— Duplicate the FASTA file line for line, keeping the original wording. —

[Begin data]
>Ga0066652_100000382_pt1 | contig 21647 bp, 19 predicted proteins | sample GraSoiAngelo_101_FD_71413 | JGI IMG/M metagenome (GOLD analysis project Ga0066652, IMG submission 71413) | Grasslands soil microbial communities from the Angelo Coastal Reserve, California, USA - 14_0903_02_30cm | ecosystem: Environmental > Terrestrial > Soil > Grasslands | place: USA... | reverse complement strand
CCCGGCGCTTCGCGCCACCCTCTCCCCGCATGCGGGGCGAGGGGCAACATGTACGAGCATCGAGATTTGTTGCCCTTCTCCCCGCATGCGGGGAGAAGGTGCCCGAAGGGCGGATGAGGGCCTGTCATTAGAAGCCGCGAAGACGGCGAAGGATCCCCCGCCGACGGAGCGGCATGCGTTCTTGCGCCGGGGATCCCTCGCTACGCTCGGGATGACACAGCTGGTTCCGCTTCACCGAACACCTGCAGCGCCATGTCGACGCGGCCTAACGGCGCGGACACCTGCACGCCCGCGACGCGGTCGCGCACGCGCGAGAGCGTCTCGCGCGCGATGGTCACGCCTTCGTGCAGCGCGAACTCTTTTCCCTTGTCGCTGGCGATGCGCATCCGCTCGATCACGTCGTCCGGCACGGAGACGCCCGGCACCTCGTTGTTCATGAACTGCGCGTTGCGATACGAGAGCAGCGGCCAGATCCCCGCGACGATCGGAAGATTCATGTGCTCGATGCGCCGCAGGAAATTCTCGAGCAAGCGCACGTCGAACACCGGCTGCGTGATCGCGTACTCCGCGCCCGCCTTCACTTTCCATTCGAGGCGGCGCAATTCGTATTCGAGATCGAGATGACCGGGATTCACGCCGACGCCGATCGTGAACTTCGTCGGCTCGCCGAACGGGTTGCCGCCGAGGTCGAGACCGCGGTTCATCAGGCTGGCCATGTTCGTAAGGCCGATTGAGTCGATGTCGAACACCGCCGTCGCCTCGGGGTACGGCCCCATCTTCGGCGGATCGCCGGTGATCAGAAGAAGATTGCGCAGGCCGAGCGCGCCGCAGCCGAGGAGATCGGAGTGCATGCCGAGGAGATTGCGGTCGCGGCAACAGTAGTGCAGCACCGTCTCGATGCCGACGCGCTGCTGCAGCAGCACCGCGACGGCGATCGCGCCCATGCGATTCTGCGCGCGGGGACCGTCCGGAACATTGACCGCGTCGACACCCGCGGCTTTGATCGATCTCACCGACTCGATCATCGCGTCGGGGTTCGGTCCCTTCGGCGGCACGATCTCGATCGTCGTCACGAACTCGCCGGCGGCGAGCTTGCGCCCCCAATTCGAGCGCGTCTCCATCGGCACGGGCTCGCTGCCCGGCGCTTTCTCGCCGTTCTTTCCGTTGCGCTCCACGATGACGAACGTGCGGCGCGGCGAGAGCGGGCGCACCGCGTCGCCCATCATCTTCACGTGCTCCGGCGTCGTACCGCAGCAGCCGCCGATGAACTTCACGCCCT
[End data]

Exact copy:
>Ga0066652_100000382_pt1 | contig 21647 bp, 19 predicted proteins | sample GraSoiAngelo_101_FD_71413 | JGI IMG/M metagenome (GOLD analysis project Ga0066652, IMG submission 71413) | Grasslands soil microbial communities from the Angelo Coastal Reserve, California, USA - 14_0903_02_30cm | ecosystem: Environmental > Terrestrial > Soil > Grasslands | place: USA... | reverse complement strand
CCCGGCGCTTCGCGCCACCCTCTCCCCGCATGCGGGGCGAGGGGCAACATGTACGAGCATCGAGATTTGTTGCCCTTCTCCCCGCATGCGGGGAGAAGGTGCCCGAAGGGCGGATGAGGGCCTGTCATTAGAAGCCGCGAAGACGGCGAAGGATCCCCCGCCGACGGAGCGGCATGCGTTCTTGCGCCGGGGATCCCTCGCTACGCTCGGGATGACACAGCTGGTTCCGCTTCACCGAACACCTGCAGCGCCATGTCGACGCGGCCTAACGGCGCGGACACCTGCACGCCCGCGACGCGGTCGCGCACGCGCGAGAGCGTCTCGCGCGCGATGGTCACGCCTTCGTGCAGCGCGAACTCTTTTCCCTTGTCGCTGGCGATGCGCATCCGCTCGATCACGTCGTCCGGCACGGAGACGCCCGGCACCTCGTTGTTCATGAACTGCGCGTTGCGATACGAGAGCAGCGGCCAGATCCCCGCGACGATCGGAAGATTCATGTGCTCGATGCGCCGCAGGAAATTCTCGAGCAAGCGCACGTCGAACACCGGCTGCGTGATCGCGTACTCCGCGCCCGCCTTCACTTTCCATTCGAGGCGGCGCAATTCGTATTCGAGATCGAGATGACCGGGATTCACGCCGACGCCGATCGTGAACTTCGTCGGCTCGCCGAACGGGTTGCCGCCGAGGTCGAGACCGCGGTTCATCAGGCTGGCCATGTTCGTAAGGCCGATTGAGTCGATGTCGAACACCGCCGTCGCCTCGGGGTACGGCCCCATCTTCGGCGGATCGCCGGTGATCAGAAGAAGATTGCGCAGGCCGAGCGCGCCGCAGCCGAGGAGATCGGAGTGCATGCCGAGGAGATTGCGGTCGCGGCAACAGTAGTGCAGCACCGTCTCGATGCCGACGCGCTGCTGCAGCAGCACCGCGACGGCGATCGCGCCCATGCGATTCTGCGCGCGGGGACCGTCCGGAACATTGACCGCGTCGACACCCGCGGCTTTGATCGATCTCACCGACTCGATCATCGCGTCGGGGTTCGGTCCCTTCGGCGGCACGATCTCGATCGTCGTCACGAACTCGCCGGCGGCGAGCTTGCGCCCCCAATTCGAGCGCGTCTCCATCGGCACGGGCTCGCTGCCCGGCGCTTTCTCGCCGTTCTTTCCGTTGCGCTCCACGATGACGAACGTGCGGCGCGGCGAGAGCGGGCGCACCGCGTCGCCCATCATCTTCACGTGCTCCGGCGTCGTACCGCAGCAGCCGCCGATGAACTTCACGCCCT